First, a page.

Or take Message.me—a very social, very fast, instantaneous messaging app. They believed being mobile was the way to launch and that they had to be mult-platform. Not a lot of startups can do that, but they said if we’re to be the best messaging platform possible, you shouldn’t have to think about what device your friends are on. So they waited until they could launch on iOS and Android concurrently. And it’s a great first experience; you never have to question what it is, what it’s intended to do, or how to reach your friends.

Apps are critically important because they allow you to do things that can only be done natively, that you simply could not do in the mobile web environment. You need to make sure you are focusing on creating apps that take advantage of that. You want to think of the mobile web and apps as related experiences—they are related to each other and they move you around between the two. But they should not be redundant. You need to do in each what is particular to the platform that you are on. Watch ESPN couldn't exist on mobile without an app, for example. The streaming world is beautiful, complex, and it couldn't exist without a native app environment. So whether it's push notifications and alerts, different interfaces, different speeds. . . . What I push every day is, How do we make each environment and each experience specific to what a fan dictates at that moment.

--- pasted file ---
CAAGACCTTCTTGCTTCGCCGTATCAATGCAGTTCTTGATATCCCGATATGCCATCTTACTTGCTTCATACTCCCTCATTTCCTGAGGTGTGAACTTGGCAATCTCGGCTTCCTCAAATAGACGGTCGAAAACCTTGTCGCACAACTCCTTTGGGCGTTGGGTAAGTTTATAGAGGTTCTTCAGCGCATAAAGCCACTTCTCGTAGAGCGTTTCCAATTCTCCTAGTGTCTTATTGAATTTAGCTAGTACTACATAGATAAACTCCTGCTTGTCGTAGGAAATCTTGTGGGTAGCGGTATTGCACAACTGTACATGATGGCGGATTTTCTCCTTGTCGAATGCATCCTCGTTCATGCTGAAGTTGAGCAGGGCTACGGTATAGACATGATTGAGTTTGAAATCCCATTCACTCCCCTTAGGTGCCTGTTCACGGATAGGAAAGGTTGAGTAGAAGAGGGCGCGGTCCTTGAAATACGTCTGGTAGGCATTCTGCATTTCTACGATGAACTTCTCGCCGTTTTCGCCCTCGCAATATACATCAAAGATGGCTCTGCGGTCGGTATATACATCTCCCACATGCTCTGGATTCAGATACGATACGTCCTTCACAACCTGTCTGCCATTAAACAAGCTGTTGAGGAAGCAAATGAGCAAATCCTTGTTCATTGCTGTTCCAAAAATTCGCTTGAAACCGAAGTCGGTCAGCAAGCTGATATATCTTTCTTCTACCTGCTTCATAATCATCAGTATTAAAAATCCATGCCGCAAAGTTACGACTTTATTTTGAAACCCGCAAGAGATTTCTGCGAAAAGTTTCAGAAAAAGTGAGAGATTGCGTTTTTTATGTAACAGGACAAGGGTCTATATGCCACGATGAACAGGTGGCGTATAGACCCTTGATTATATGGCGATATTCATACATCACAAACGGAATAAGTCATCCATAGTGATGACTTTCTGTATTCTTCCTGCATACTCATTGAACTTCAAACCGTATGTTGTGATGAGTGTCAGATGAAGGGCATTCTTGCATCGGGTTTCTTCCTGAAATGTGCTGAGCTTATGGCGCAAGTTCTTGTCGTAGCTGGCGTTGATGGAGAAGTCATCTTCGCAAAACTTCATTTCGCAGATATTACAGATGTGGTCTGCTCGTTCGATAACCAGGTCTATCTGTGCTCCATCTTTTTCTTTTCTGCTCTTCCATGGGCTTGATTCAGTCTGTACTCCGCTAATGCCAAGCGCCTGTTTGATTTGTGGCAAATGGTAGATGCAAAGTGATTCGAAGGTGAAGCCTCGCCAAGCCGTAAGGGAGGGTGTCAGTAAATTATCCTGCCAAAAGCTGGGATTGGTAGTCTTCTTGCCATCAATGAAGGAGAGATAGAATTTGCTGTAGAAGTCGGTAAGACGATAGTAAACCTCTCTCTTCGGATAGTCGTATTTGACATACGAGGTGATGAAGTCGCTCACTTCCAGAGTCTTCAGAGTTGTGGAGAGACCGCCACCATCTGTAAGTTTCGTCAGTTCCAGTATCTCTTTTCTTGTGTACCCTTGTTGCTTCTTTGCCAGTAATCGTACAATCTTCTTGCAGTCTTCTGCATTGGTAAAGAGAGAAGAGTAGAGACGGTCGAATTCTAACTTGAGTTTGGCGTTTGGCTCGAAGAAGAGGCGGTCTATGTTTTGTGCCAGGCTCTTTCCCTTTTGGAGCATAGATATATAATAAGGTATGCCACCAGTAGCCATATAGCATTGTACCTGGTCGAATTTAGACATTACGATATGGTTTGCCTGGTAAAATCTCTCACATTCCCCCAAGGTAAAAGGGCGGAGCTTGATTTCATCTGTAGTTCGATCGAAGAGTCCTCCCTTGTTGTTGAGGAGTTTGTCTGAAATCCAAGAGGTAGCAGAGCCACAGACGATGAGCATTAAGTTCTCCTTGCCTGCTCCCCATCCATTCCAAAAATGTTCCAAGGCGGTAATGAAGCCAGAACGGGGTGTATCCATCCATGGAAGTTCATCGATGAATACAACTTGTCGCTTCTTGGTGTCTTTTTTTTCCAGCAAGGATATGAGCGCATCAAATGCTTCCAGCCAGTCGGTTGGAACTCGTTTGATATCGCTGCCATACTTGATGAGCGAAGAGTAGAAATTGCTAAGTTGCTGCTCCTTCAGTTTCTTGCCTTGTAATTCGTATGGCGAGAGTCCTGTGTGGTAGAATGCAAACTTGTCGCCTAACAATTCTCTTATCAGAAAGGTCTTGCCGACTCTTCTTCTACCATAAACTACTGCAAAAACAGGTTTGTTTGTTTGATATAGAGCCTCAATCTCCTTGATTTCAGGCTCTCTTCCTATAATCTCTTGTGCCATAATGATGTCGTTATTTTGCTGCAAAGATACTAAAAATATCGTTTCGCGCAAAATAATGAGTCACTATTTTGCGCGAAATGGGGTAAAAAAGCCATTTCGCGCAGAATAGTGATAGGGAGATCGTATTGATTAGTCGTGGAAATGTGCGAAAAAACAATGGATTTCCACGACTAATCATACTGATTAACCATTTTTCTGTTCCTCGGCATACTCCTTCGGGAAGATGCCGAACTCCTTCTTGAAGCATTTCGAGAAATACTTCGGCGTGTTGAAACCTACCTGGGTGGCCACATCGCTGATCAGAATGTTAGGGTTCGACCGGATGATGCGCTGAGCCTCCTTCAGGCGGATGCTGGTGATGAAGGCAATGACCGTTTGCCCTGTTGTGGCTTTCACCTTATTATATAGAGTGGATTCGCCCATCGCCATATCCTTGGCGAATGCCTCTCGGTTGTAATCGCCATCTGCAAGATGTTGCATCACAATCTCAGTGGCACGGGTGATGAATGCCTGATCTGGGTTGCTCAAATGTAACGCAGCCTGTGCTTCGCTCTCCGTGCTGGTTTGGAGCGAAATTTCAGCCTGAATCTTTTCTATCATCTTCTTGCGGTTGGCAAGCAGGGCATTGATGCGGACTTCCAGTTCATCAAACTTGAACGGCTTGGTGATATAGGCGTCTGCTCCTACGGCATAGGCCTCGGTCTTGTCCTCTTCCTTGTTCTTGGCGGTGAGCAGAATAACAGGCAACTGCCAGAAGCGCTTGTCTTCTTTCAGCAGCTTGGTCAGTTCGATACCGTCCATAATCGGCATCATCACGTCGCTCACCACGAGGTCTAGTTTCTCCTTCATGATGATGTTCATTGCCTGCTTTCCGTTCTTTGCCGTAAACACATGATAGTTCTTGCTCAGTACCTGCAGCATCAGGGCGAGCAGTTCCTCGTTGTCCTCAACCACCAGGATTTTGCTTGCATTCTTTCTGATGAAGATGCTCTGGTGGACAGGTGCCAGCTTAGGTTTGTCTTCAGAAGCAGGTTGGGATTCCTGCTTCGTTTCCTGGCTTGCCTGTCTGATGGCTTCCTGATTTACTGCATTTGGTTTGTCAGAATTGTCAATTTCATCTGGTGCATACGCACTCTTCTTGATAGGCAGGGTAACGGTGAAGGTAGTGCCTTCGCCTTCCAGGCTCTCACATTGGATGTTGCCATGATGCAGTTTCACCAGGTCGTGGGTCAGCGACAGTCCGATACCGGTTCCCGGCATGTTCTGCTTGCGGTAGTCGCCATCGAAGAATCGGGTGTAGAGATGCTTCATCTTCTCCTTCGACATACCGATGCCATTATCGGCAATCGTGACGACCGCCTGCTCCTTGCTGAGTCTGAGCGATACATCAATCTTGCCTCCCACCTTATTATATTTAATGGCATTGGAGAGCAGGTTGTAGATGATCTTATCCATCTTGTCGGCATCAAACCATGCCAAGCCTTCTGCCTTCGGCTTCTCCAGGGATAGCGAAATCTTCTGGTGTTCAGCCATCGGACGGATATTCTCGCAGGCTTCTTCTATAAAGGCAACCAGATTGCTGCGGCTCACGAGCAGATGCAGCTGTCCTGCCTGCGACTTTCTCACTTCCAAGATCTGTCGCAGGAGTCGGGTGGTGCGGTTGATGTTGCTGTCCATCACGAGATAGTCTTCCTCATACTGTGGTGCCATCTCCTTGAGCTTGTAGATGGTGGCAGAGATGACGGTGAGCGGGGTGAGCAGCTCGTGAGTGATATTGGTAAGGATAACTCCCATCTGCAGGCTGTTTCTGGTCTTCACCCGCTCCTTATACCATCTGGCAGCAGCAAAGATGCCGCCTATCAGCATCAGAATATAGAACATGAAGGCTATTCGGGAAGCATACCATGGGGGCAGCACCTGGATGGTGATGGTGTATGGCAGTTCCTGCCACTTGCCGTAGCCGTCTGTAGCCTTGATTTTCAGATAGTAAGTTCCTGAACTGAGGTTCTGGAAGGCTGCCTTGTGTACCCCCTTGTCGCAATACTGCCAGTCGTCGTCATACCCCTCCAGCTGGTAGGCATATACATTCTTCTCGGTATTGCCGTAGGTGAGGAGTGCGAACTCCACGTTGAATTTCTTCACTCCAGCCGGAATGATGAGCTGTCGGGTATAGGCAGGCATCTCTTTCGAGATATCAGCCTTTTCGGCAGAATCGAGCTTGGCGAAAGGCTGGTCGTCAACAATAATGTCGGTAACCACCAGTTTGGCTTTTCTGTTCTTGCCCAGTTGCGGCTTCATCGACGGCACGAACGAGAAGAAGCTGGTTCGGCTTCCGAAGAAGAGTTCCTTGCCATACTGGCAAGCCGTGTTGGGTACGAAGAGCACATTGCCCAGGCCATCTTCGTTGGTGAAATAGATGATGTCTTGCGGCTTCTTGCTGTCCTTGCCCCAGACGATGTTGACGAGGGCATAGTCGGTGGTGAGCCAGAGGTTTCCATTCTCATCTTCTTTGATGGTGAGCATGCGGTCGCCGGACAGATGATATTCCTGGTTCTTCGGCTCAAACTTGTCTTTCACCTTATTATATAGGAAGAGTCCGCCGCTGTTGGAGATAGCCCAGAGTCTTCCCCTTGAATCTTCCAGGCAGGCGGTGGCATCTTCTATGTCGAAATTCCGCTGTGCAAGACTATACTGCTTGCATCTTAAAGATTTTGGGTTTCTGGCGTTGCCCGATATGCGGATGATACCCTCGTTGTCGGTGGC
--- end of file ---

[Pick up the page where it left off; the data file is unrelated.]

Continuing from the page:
It’s crucial not to get caught up in things that are incremental, but focus on things that are transformational. I am constantly thinking about what touches the majority of fans, what experience has the biggest touch points, the most impact. There are five core ESPN experiences: scores and statistics, video and streaming (including everything that’s on air), audio and radio, fantasy sports, and reading everything that we publish. Now we could in perpetuity improve all those experiences. That’s where a lot of people live. But for me, it is the mentality of thinking about the experience and not spending six months making one of those incrementally better, but spending the next six months figuring out what the next great platform is for, say, Watch ESPN. What’s the next great user interface? What’s truly important, truly big? That's my challenge.”

[Photo by Ryan Pfluger]